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The Amazing New Adventures of Larry and Mark - Peru, Land of the Incas
How the Inca Civilization Ended
We all learned in grade school that “in 1492, Columbus sailed the ocean blue.” The invasion of the New World started in the late 15th Century (1490's) with the Spanish colonization of the Caribbean Islands. Not a great source of precious metals or gems, enslavement of natives for farming of sugarcane was much more profitable. By the early 16th Century, Spanish conquistadors were lured to the south and west by stories of large amounts of gold.
By 1521, the Aztecs had been subdued by Hernan Cortes. Success in this invasion encouraged the Spanish to continue southward, towards a place called “Peru,” rumored to have limitless wealth of gold. Many of Francisco Pizarro’s forces participating in the invasion were not soldiers but were promised great wealth. In return, the Spaniards brought gifts of questionable value: They brought with them measles and smallpox, to which the Andeans had no immunity. By 1525-27, there was a smallpox epidemic.
Pizarro and his men advanced south, and in 1530, they enter Peru. Pizarro then headed back to Spain to get more men and to get advice from Cortes. When he returned to Peru, he found that the area was devastated by the civil war among the Inca nobles.
Huayna Capac was the eleventh Inca king or “Sapa Inca”. In his years in power, he had extended the Incan empire significantly south to what is present-day Chile and Argentina. The empire had reached the height of its size and influence under his rule, stretching over much of Peru, Bolivia, Argentina, Chile, Ecuador and Columbia. Despite its size and wide ranging geography and cultures, the Inca empire or “Tawantinsuyo” was very sophisticated, with large cities, temples, fortresses of expertly engineered stone, roads cut through mountains, massive terraces for agriculture, and hydraulic (water-moving) works.
Into this comes an irresistible force: Huayna Capac died from smallpox, and had not left a clear successor. This may have led to the downfall of the Inca civilization. He had two sons, and right before his death, he had split the empire between his favorite son, Atahualpa, and his legitimate heir, Huascar. This started the civil war. Francisco Pizarro came back toward the end of this war, and arranged to put a puppet Inca “king” on the throne.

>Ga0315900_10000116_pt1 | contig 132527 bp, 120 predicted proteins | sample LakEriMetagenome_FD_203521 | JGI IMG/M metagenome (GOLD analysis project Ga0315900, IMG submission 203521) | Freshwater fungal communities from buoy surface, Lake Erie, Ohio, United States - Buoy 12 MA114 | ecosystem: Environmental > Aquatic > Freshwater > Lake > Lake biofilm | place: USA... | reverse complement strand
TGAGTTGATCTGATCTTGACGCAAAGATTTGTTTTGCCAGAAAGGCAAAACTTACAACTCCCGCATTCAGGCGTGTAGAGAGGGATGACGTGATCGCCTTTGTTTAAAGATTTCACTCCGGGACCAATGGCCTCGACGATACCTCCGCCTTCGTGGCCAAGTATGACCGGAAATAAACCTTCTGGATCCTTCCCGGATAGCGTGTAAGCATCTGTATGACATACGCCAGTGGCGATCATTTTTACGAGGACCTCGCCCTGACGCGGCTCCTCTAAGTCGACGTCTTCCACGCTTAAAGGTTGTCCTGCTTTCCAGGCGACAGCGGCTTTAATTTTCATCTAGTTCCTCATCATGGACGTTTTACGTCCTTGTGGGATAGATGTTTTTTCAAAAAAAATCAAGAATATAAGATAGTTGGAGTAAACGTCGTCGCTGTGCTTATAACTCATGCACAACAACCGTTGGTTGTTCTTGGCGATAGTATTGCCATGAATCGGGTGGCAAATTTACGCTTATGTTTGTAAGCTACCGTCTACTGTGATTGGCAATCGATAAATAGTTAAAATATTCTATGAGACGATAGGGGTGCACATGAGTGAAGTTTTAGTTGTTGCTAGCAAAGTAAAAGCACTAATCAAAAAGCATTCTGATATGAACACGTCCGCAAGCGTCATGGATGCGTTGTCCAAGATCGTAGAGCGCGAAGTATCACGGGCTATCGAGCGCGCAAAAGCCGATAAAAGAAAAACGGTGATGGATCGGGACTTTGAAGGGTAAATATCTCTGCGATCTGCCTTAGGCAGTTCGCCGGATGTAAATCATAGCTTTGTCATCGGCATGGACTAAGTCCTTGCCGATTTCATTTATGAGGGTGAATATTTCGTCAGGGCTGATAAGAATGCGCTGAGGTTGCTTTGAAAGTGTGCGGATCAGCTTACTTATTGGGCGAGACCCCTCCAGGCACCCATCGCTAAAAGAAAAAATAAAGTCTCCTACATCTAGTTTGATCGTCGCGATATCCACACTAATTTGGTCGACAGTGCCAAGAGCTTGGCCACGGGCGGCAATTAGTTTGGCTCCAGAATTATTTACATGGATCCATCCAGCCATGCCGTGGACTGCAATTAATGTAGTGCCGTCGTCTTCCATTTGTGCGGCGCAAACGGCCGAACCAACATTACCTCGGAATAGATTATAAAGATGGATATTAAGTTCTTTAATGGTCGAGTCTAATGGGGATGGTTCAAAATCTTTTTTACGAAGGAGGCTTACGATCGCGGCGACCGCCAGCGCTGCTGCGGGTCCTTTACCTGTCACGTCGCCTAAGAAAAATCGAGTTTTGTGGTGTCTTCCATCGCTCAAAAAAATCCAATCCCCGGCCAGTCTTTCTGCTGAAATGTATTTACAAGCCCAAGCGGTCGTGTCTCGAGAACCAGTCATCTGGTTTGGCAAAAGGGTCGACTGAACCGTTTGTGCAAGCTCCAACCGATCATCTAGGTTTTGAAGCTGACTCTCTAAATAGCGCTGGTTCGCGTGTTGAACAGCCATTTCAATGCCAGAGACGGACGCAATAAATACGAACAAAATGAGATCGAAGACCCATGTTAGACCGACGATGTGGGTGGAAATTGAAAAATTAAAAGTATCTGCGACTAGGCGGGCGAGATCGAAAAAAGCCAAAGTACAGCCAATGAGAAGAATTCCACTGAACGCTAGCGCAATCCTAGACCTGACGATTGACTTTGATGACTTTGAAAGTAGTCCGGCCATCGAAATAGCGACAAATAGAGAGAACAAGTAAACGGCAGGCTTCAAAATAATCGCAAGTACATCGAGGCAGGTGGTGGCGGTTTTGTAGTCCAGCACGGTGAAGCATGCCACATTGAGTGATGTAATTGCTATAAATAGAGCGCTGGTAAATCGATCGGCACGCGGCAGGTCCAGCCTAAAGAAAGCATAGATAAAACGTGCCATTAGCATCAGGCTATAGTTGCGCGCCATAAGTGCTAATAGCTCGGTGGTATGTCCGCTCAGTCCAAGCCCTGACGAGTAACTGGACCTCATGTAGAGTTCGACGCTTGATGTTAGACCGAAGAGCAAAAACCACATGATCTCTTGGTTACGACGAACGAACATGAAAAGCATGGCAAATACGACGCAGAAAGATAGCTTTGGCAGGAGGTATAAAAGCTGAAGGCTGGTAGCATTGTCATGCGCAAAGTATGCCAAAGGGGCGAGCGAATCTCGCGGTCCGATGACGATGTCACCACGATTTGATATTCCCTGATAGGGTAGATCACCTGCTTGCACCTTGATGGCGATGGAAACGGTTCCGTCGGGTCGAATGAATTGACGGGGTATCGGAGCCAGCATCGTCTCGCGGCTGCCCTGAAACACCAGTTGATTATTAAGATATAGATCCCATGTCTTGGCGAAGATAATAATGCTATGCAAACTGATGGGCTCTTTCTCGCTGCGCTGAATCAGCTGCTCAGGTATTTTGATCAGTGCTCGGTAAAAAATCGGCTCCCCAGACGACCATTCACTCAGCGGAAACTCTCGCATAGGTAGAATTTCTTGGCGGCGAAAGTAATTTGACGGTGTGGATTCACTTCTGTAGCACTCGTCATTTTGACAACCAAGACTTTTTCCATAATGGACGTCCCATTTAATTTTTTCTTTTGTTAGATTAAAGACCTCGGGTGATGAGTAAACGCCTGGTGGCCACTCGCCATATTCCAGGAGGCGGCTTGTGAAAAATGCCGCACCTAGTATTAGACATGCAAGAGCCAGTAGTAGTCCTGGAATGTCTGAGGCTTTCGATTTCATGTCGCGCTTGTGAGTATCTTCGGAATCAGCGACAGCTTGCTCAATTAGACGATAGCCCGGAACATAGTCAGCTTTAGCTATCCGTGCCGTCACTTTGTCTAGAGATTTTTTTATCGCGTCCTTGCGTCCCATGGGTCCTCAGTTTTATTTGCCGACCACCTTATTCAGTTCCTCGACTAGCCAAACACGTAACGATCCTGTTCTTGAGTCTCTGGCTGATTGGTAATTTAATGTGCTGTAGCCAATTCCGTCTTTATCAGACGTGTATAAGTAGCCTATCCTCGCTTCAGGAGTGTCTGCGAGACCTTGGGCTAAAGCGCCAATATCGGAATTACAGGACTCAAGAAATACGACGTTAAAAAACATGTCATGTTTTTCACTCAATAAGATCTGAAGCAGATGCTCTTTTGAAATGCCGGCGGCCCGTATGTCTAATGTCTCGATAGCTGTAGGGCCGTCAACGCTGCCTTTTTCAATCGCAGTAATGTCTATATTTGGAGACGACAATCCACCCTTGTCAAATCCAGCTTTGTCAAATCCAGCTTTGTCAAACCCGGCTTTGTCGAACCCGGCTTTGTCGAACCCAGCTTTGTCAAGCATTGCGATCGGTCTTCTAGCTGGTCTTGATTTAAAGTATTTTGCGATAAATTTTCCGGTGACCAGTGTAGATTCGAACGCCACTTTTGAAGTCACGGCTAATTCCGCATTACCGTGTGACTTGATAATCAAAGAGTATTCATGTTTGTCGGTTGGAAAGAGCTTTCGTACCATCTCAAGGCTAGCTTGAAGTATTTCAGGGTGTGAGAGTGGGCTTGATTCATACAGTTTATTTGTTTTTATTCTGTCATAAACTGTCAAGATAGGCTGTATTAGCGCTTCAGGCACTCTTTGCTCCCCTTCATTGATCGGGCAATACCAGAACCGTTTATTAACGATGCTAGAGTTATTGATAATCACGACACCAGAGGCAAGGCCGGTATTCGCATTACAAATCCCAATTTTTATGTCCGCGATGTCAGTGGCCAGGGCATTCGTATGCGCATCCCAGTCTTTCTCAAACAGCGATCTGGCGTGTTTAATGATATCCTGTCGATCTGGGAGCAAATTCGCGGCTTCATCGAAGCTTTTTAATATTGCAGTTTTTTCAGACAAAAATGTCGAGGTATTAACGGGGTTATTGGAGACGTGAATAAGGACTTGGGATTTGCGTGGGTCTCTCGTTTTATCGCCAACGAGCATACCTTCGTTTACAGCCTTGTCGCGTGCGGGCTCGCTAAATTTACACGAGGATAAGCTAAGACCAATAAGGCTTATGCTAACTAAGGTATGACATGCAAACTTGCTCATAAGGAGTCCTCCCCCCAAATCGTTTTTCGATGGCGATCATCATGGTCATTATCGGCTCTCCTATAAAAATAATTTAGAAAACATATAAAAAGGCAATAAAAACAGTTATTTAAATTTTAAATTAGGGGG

Atahualpa had defeated Huascar, becoming the last independent Inca leader, in place when Pizarro came. But many of the soldiers on the losing side (Huascar) who were likely to be victims of torture by the winners, sided with Pizarro against Atahualpa.
Atahualpa had stopped in the city of Cajamarca in the Andes with his army of about 80,000 troops on his way south to Cusco to claim his throne when he encountered the Spanish led by Pizarro. With him were only 180 Spaniards with steel armor and 37 horses. But the Inca had never seen a white man, or steel weapons, or even a horse before.
Atahualpa was captured, but he was offered release if his subjects could provide ransom in the form of gold and precious jewels - enough to fill a room once with gold and twice with silver. Over the next months, precious objects were brought to Cusco from across the Empire - jars, pots and even huge golden plates taken off the walls of the Sun Temple of Coricancha in Cusco. By Pizarro’s order, the huge accumulation of gold was melted down and distributed to his men. But Atahualpa was killed anyway in 1533, accused of plotting against his captors.
After Atahualpa's execution, the Spaniards appointed his younger brother Túpac Huallpa as a puppet ruler. His crowning was with great recognition and ceremony, all done to convince the Inca people that they were still being ruled by an Inca. Tupac Huallpa may not have understood that he was being used so the Spaniards could take control. More of the golden treasures of the Inca continued to be looted. Túpac Huallpa died of smallpox soon after he was crowned the Inca Emperor by Francisco Pizarro. He was succeeded by another brother of a lower nobility class, named Manco Inca Yupanqui.
Manco first cooperated with the Spaniards, but eventually chafed under their rule. At one point imprisoned in Cusco, he escaped and in 1536 he formed an army of 30,000 to end the Spanish occupation, attacking Lima where Pizarro lived. He was defeated by 300 Spanish soldiers and 20,000 natives opposed to Manco, and he retreated to Vilcabamba. Manco died there in 1544, but the area remained in Inca hands until 1572, led by Manco’s son Tupac Amaru.
In 1572, the Spanish invaded Vilcabamba and found the city vacant. They pursued the last Incan rulers and executed them. But all remaining Inca vanished into the forests, cutting their bridges to the outside, and were never seen again. The Spanish never found Machu Picchu.
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